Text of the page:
My explanation is that this is because the western academic ‘critical gaze’ (derived from ‘critical theory’) is now an unwitting ally of western capital (it is after all funded by it). Among the Indian academics, on the other hand, it has found willing and conscious allies because they crave the prestige that comes from association with the ‘metropolis’ of knowledge production – the western academia. They have, thus, allowed themselves to be recruited by western capital through their western colleagues. (A pity since those based in India do not even receive a commensurate pay for the service they render.) What interest might western capital have in funding and nurturing the ‘critical gaze’ focused upon the non-western societies and assist the proliferation of ‘victims’ within them? To me the answer is obvious – this is a good means of destroying the cultural coherence of the non-western societies or, at least, disrupting it. I have tried to demonstrate how it could be (and is) done with the Bharatanatyam example. Imagine this project being successful and all of us Indians ceasing to look upon ourselves as a culture or civilization. Imagine us becoming instead a billion and a quarter strong mob of ‘victims’ without ethical moorings and ashamed of our heritage. If this indeed happens, our cultural and civilizational coherence will die and our values and norms will die too. Perhaps, we will then gladly consume the McDonalds’ beef burgers and this giant global corporation will be spared the trouble of adapting itself to the Indian market by offering vegetarian ‘tikka’ burgers. Today, ‘cultural Marxism’ or ‘critical theory’ is but a historical stage in the development of capital and a means to disrupt non-western societies like ours. It is Goddess Dulness at work.

The Unholy Apprenticeship: The Marginal Left at the Service of ‘Cultural Marxism’

A further disruptive development is that ‘critical theorists’ or ‘cultural Marxists’, despite being visibly unlike the traditional Marxists, have formed an alliance with them. Their tendencies, thus, now threaten to creep into mainstream politics. Traditional Marxists were accustomed to only one circumstance of victimhood – the relationship between the owners of capital and the proletariat or the industrial labor. This circumstance, as they understood, had a concrete basis in the capitalist relations of productions which disempowered the working class and reduced them to the proletarian status, one in which they could survive only by selling their labor. In other words, traditional Marxists traced their victims in the obvious relations of production that could be surveyed on a factory floor and not in ‘ideological underpinnings’ such as ‘patriarchy’ or ‘Brahmanism.’ However, these days we see that it very enthusiastically endorses the ‘victimhood industry’. As the British journalist and commentator David Goodhart says, currently “socio-cultural politics increasingly trumps socio-economic politics” on the Left. This is why we witness this curious alliance between the ‘cultural Marxist’ academia, the political Left and Islamists in India. One may visit the JNU campus to check the validity of this observation of mine (I did my PhD there). The tumult that unfolded in that esteemed university in February last year was orchestrated by this ‘tripartite alliance.’ The political Left’s embracing of radical Islamists is significantly due to the reason that they have been identified by the ‘cultural Marxists’ as ‘victims’ of an Indian state whose premise is ‘Brahmanical Hinduism’. This is also why our left-leaning liberals’ hearts well with compassion for a character like Burhan Wani and they fail to feel any joy when the Supreme Court declares ‘triple talaq’ unconstitutional.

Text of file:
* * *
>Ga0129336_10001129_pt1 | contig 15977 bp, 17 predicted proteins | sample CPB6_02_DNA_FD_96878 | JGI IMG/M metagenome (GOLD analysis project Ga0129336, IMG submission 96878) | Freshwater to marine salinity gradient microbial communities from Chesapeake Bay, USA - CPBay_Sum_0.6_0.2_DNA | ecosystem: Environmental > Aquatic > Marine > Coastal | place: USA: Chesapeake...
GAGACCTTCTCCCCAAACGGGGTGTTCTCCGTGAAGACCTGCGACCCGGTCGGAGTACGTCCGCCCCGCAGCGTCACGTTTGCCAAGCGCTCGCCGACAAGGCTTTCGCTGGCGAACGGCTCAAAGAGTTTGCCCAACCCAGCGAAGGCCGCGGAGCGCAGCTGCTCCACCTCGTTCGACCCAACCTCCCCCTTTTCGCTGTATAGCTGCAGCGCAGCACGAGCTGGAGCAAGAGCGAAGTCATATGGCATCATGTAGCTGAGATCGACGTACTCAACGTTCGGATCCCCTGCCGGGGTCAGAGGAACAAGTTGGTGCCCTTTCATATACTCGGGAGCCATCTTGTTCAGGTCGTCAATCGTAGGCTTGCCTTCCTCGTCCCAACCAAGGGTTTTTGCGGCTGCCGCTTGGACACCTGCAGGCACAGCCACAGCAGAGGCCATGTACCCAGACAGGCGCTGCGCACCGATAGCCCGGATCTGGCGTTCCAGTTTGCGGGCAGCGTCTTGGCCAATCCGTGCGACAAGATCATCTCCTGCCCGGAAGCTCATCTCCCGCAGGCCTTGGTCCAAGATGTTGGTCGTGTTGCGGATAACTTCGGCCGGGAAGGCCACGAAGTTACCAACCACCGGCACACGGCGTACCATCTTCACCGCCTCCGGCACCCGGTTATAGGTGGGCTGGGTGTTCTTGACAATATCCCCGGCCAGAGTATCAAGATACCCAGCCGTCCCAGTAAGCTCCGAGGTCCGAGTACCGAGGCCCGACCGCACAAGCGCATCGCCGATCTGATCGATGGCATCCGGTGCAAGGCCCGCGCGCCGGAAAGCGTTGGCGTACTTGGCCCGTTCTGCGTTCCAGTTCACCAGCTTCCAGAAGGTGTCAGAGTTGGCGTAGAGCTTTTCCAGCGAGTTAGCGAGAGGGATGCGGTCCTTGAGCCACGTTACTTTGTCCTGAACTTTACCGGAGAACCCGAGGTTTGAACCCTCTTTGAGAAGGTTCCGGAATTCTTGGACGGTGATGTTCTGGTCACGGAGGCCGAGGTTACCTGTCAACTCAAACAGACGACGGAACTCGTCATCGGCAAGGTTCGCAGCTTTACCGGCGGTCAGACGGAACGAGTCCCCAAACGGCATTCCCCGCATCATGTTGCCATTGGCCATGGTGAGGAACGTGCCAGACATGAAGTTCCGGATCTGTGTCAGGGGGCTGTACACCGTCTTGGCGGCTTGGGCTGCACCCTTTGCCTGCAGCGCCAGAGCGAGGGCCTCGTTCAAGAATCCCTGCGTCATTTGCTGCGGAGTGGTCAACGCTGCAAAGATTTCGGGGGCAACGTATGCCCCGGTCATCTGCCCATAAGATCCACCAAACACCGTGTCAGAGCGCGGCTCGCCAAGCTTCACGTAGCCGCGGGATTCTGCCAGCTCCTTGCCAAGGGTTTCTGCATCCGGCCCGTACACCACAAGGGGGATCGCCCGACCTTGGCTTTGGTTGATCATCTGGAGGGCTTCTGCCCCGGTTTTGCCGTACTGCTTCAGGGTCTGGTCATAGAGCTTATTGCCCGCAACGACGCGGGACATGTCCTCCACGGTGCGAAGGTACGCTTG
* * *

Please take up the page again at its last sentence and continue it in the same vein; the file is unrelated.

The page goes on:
But now, the question emerges, why has the Indian political Left put itself at the service of the cultural Marxists? After all, it ought to be speaking the language of traditional Marxism. What prompted the Left to commit this farcical suicide? It is, I suggest, its marginality. In a caustic essay (‘Where Do Postmodernists Come From?’), the British literary theorist Terry Eagleton argues that the ‘post-modern radicals’ (close allies of the ‘critical theorists’ and ‘cultural Marxists’) of the western societies are actually the marginal and defeated erstwhile Leftists. Their embrace of ‘post-modernism’, according to him, is a desperate outcome of their political marginality. It is the same with the Indian political Left. Its embrace of the ‘cultural Marxists’ and, through them, of the Islamists, is a desperate outcome of its marginality and irrelevance. The Indian leftists too, along with all the ‘victims’, are dunces at the service of Goddess Dulness.


Eagleton, Terry, ‘Where Do Postmodernists Come From’ in Ellen Meiksins Wood and John Bellamy Foster (Eds.) In Defense of History. Marxism and the Postmodern Agenda, Aakar Books, New Delhi, 2006.

Goodhart, David, The Road to Somewhere: The Populist Revolt and the Future of Politics, Hurst & Company, London, 2017.

Lilla, Mark, ‘The Liberal Crackup’ –